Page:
The Collaborative International Dictionary of English v.0.48:
Assembly \As*sem"bly\, n.; pl. Assemblies. [F. assembl['e]e,
fr. assembler. See Assemble.]
1. A company of persons collected together in one place, and
usually for some common purpose, esp. for deliberation and
legislation, for worship, or for social entertainment.
2. A collection of inanimate objects. [Obs.] --Howell.
3. (Mil.) A beat of the drum or sound of the bugle as a
signal to troops to assemble.
Note: In some of the United States, the legislature, or the
popular branch of it, is called the Assembly, or the
General Assembly. In the Presbyterian Church, the
General Assembly is the highest ecclesiastical
tribunal, composed of ministers and ruling elders
delegated from each presbytery; as, the General
Assembly of the Presbyterian Church in the United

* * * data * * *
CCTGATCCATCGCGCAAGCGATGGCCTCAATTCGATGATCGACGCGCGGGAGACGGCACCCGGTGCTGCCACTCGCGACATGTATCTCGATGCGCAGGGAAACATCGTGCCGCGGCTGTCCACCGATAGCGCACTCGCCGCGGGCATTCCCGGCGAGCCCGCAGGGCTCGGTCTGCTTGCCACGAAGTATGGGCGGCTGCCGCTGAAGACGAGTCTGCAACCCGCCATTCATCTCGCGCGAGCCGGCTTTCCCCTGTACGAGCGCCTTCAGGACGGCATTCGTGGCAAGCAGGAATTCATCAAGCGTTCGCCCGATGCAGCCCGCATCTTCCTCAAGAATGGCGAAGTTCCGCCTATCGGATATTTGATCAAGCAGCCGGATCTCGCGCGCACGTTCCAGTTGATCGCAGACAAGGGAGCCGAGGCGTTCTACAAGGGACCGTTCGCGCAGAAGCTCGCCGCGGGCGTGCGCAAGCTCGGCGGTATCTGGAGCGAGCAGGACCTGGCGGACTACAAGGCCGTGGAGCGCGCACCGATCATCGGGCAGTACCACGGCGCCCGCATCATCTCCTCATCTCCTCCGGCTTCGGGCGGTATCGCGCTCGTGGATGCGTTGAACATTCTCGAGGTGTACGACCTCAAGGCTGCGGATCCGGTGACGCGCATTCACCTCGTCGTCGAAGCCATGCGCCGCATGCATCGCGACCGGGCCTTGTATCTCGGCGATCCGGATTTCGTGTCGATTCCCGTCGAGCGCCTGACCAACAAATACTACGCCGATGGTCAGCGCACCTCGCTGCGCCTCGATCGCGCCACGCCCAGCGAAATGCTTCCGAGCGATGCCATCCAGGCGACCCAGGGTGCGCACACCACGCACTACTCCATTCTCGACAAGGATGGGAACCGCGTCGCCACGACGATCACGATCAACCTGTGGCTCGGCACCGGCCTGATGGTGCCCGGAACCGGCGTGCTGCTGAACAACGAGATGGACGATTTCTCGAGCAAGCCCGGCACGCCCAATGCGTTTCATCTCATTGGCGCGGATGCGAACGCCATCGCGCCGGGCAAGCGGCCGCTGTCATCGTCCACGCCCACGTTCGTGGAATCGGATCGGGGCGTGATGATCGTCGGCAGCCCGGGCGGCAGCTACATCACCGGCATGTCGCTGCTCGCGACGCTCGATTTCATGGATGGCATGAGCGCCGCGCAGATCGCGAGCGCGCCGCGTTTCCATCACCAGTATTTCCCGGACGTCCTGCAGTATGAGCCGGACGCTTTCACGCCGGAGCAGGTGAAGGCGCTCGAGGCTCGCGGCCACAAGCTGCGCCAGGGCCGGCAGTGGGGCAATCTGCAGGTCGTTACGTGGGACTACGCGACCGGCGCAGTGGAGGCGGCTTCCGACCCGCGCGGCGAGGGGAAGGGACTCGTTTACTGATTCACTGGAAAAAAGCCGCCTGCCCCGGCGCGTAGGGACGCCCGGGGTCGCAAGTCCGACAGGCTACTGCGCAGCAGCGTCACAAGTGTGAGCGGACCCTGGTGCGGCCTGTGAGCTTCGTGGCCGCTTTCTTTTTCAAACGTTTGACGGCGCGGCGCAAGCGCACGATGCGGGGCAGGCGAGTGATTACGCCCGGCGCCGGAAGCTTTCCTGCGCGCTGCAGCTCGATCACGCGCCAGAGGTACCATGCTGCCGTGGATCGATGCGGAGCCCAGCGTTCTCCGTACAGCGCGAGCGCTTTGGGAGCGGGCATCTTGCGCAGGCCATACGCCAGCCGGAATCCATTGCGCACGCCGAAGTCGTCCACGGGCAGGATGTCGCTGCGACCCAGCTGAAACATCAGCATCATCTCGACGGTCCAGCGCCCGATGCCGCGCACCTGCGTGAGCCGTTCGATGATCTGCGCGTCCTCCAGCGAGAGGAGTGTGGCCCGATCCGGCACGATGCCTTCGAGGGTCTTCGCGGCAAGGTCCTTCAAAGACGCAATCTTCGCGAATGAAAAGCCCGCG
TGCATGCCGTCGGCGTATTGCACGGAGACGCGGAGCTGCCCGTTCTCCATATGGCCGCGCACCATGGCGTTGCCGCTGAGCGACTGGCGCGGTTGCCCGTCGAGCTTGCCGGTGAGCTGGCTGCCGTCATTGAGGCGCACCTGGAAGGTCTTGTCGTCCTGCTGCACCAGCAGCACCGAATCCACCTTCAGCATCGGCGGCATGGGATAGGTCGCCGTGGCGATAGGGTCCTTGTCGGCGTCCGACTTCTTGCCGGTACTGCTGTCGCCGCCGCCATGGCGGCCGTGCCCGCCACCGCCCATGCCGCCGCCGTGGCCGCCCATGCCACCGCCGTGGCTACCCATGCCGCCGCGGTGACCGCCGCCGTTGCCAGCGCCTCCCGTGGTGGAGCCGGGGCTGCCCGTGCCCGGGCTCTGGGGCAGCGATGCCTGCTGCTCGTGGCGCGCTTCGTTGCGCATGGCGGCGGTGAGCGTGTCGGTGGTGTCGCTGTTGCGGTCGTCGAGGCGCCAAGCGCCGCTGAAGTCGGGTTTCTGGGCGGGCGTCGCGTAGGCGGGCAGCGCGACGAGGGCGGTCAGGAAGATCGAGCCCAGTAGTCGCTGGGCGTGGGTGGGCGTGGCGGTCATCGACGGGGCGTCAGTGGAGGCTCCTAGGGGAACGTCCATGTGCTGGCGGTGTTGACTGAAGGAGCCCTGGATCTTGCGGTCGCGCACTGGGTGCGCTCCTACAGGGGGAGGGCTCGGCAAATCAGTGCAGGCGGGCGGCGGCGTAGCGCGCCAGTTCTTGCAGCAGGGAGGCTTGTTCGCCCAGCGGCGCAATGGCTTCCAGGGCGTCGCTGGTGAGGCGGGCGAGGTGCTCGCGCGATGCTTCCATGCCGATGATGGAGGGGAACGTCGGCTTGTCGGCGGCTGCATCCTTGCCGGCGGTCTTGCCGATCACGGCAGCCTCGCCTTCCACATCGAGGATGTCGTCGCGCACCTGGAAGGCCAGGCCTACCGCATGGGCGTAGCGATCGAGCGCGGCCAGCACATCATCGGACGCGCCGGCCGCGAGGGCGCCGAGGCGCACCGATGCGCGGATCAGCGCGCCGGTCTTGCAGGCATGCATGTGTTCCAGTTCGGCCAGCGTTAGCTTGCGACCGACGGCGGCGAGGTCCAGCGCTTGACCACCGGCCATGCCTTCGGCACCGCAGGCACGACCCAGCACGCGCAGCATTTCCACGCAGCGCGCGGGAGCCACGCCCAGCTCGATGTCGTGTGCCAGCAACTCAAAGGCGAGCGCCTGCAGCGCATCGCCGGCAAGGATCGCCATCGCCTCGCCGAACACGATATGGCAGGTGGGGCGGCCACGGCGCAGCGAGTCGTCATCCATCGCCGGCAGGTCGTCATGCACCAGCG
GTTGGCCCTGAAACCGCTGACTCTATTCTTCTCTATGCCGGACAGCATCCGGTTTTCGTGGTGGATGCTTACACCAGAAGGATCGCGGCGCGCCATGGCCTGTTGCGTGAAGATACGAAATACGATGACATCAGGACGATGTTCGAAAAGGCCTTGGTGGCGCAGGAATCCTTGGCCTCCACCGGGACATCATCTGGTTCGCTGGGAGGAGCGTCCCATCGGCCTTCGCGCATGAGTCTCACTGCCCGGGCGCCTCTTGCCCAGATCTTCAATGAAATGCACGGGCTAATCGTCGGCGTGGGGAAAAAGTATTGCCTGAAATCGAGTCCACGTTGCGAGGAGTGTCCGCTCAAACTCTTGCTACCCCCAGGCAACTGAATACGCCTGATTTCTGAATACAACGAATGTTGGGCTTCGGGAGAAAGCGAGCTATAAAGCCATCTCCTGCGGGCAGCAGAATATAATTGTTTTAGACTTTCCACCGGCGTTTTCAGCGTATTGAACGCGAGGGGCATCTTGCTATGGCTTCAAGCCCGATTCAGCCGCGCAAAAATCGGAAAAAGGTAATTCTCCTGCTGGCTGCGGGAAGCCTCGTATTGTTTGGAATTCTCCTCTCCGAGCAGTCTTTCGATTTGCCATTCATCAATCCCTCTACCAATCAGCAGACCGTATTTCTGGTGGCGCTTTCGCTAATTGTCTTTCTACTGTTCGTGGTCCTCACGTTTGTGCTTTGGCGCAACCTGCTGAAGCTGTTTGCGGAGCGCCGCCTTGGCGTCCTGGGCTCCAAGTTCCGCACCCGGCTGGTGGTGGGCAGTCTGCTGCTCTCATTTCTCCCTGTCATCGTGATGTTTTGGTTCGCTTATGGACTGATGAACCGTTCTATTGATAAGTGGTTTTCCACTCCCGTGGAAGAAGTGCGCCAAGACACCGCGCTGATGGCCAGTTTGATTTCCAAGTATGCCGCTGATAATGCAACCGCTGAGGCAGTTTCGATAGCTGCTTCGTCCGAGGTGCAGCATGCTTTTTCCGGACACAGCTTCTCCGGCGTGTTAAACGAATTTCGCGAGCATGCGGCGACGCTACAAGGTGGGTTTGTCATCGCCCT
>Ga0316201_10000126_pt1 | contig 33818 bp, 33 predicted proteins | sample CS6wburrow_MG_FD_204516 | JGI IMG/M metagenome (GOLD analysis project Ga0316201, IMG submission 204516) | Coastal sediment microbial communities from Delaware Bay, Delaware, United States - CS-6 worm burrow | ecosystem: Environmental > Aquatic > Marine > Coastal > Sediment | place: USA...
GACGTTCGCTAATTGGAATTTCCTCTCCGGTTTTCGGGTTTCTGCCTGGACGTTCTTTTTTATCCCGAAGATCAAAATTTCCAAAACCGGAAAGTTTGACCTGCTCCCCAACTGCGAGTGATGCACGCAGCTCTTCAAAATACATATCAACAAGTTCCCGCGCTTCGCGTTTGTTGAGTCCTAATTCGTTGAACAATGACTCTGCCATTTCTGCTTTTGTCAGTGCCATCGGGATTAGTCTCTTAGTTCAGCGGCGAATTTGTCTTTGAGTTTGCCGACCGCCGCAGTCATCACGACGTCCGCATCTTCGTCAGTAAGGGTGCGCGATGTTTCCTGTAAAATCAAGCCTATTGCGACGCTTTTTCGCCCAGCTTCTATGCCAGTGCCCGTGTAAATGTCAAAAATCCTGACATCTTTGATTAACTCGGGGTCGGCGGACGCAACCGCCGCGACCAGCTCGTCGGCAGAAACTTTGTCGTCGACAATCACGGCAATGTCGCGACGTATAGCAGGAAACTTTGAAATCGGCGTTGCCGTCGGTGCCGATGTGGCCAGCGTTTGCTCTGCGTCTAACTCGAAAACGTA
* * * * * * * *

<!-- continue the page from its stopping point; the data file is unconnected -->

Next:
States, or of Scotland.
Assembly room, a room in which persons assemble, especially
Unlawful assembly (Law), a meeting of three or more persons
on a common plan, in such a way as to cause a reasonable
apprehension that they will disturb the peace
Westminster Assembly, a convocation, consisting chiefly of
divines, which, by act of Parliament, assembled July 1,
1643, and remained in session some years. It framed the
"Confession of Faith," the "Larger Catechism," and the
"Shorter Catechism," which are still received as authority
by Presbyterians, and are substantially accepted by
Syn: See Assemblage.